Sometimes, More IS More: Top 10 All-Time Long Taglines
As much as the world of marketing communications has changed, and as much as we all acknowledge that people have shorter attention spans now than they used to, one debate never seems to go away – the impact of word counts on advertising effectiveness. Sometimes the debate involves the amount of text. Other times, it is the number of words in a headline. And, often, it is about whether a nice pithy tagline is more powerful than a longer one.
In keeping with my recent contrarian mode on matters of "conventional wisdom", I will focus today's discussion on taglines. I would submit that, by and large, truly memorable taglines are usually long. By long, I mean seven words or more. Quite frankly, that is often what it takes to stake out a marketing position for a brand and/or define its differentiation qualities. To make my case, I share with you my Top 10 all-time great (and relatively) long marketing taglines.
- When it absolutely, positively has to be there overnight. (Federal Express)
There's only one reason people would ever pay a premium price to send a package. They need to get it into the hands of a customer in a defined period of time, often the next day. FedEx positioned themselves perfectly with this tagline.
- 15 minutes can save you 15 percent on car insurance. (Geico)
Clear benefit statement (15 percent savings). Minimal risk (15 minutes). A sales proposition doesn't get much more straightforward than that.
- When you care enough to send the very best. (Hallmark)
The hallmark strategy of Hallmark advertising has always been an emotional appeal. This tagline is as relevant today as it was when it was introduced in 1944.
- There are some things money can't buy. For everything else, there's MasterCard.
MasterCard has also mastered the emotional message pretty well with this powerful payoff to the "Priceless" campaign.
- With a name like Smuckers, it has to be good.
Another long-running tagline. Obviously, the emotion is not so much in the tagline itself as the advertising that it supports. But it is a great reinforcement of the brand name and brand promise.
- It keeps going and going and going… (Energizer)
When your primary competition is named Duracell and battery life is a major consideration in purchase decisions, having an iconic character and tagline keeps the advertising strategy going and going and…
- The best part of waking up is Folgers in your cup.
The rhyming pattern is what makes it memorable (and makes for a good jingle), but true coffee aficionados savor the flavor of their morning coffee.
- When America has a job to do, it reaches for Black & Decker.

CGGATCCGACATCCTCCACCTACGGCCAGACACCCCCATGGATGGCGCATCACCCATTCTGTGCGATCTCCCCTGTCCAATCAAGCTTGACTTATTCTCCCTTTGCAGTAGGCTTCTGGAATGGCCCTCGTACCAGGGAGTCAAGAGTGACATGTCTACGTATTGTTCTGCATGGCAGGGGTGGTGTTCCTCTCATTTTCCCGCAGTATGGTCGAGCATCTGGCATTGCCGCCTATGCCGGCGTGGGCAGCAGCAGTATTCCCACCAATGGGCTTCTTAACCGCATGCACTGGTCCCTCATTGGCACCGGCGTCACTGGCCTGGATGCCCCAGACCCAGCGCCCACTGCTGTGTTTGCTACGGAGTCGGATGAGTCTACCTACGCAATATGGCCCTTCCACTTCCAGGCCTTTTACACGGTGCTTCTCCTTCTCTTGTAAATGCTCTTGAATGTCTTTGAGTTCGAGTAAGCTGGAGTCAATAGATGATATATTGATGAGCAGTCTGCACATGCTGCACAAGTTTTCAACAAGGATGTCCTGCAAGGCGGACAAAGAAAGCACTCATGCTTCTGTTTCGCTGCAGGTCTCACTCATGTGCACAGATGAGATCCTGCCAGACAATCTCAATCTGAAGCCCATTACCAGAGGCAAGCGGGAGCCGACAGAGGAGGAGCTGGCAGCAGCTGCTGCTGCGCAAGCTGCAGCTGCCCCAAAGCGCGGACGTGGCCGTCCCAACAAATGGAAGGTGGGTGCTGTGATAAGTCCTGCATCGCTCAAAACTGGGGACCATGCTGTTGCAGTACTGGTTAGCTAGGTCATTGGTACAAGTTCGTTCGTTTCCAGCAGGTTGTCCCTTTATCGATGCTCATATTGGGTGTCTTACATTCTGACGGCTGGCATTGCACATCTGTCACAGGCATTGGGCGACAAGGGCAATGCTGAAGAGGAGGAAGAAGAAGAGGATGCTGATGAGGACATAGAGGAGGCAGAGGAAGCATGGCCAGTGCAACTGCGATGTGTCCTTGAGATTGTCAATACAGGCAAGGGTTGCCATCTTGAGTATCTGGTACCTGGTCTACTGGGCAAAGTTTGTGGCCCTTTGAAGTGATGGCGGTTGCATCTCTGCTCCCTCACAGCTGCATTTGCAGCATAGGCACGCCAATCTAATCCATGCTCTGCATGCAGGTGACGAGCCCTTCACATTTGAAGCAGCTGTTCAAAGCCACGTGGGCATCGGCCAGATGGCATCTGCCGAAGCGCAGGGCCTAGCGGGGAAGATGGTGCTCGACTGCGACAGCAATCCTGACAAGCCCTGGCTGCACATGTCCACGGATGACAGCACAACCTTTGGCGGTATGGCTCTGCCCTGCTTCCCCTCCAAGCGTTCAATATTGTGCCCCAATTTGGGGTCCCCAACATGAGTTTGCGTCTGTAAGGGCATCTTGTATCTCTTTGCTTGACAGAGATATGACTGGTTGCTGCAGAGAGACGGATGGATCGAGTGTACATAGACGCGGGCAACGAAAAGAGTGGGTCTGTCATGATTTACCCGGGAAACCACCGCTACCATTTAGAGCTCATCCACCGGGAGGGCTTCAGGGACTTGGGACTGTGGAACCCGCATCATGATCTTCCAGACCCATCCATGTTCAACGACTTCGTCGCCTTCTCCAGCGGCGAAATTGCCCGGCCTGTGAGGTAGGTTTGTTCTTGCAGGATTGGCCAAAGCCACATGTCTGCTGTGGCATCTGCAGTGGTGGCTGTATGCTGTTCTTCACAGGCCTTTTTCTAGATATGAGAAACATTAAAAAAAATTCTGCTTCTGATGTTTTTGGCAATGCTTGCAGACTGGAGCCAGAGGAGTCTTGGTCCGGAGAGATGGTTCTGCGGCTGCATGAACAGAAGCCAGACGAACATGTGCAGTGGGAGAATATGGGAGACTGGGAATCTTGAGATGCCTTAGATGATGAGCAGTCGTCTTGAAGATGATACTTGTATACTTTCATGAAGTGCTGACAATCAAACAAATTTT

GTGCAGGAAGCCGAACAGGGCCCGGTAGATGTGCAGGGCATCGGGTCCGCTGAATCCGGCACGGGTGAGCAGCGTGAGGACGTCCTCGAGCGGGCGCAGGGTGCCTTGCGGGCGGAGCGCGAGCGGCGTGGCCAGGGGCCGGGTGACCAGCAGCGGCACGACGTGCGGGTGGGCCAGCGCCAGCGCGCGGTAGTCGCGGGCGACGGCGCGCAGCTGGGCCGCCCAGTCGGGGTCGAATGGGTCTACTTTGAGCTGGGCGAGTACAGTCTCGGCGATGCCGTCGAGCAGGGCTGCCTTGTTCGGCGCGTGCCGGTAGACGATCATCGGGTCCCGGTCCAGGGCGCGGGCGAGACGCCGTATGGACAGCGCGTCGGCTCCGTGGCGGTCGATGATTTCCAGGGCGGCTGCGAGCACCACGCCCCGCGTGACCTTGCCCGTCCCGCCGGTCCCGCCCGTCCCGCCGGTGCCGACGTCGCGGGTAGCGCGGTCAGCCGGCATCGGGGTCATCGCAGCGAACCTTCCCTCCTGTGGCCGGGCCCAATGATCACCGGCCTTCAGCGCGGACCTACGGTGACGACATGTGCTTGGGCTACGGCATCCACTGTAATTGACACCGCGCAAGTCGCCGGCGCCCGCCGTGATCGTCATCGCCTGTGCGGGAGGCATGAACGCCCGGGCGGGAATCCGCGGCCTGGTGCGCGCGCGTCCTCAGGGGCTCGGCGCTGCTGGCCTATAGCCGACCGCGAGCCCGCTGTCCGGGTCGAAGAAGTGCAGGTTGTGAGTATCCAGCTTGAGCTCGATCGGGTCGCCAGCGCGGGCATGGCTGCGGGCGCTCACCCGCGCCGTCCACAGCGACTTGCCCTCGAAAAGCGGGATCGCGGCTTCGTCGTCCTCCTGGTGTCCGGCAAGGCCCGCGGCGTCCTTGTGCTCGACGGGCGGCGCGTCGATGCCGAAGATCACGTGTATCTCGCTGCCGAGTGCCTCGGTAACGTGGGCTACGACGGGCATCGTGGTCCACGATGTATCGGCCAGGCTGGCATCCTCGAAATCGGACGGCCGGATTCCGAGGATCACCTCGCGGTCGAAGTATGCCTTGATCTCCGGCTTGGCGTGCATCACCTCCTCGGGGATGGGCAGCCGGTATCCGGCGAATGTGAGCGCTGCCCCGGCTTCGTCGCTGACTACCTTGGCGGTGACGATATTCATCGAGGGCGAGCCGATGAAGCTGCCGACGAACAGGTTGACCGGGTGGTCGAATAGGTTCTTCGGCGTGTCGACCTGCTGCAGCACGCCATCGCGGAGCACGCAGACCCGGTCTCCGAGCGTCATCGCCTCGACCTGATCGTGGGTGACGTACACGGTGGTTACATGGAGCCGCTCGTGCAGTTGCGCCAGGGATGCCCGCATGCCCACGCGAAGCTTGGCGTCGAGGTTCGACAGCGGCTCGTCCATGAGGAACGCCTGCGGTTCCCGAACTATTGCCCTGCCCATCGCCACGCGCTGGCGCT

Twelve words and an ampersand. This is a great example of a tagline mirroring a company's positioning. Black & Decker wanted to make the statement they had a tool for every DIY job in the house and this tagline drilled that message home very effectively.
- The first vacuum cleaner that doesn't lose suction. (Dyson)
Even though it's really tempting to change this to something like "the first vacuum cleaner that doesn't suck," this may be one of the all-time classic examples of stating a product's primary benefit or USP (Unique Selling Proposition).
- You give us 22 minutes, we'll give you the world. (WINS, New York)
Unless you listen to New York radio or are a marketing scholar, this may be one of the best taglines you've never heard. Like Geico's 15 minutes line, the transactional benefit is well stated and the station's positioning as the definitive news source is effectively presented.
I chose this topic for today's article because there are so many myths out there about what makes for a memorable tagline. To be sure, lines like "Just do it" or "A diamond is forever" can be powerful when presented in the right context and with plenty of media weight behind them. But most brands don't have the clout of Nike. And while occasionally a brand can be effective with a left-brain message (i.e. – Dyson and Geico), memorability usually comes by aiming on the right side of the buyer's brain. To be effective in that space, it often takes more than a couple words.
My experience has been that the length of a tagline is totally irrelevant to its effectiveness. Above all, it needs to convey the brand message in a consistent and memorable way.
Here's a concluding thought I have shamelessly stolen from Advertising Age.
When Scarlet O'Hara said to Rhett Butler, "Rhett, if you go, where shall I go, what shall I do?" he could have said, "I don't care." But he didn't. What he said was "Frankly, my dear, I don't give a damn."
A great example of seven words trumping three. Sometimes, more really is more.
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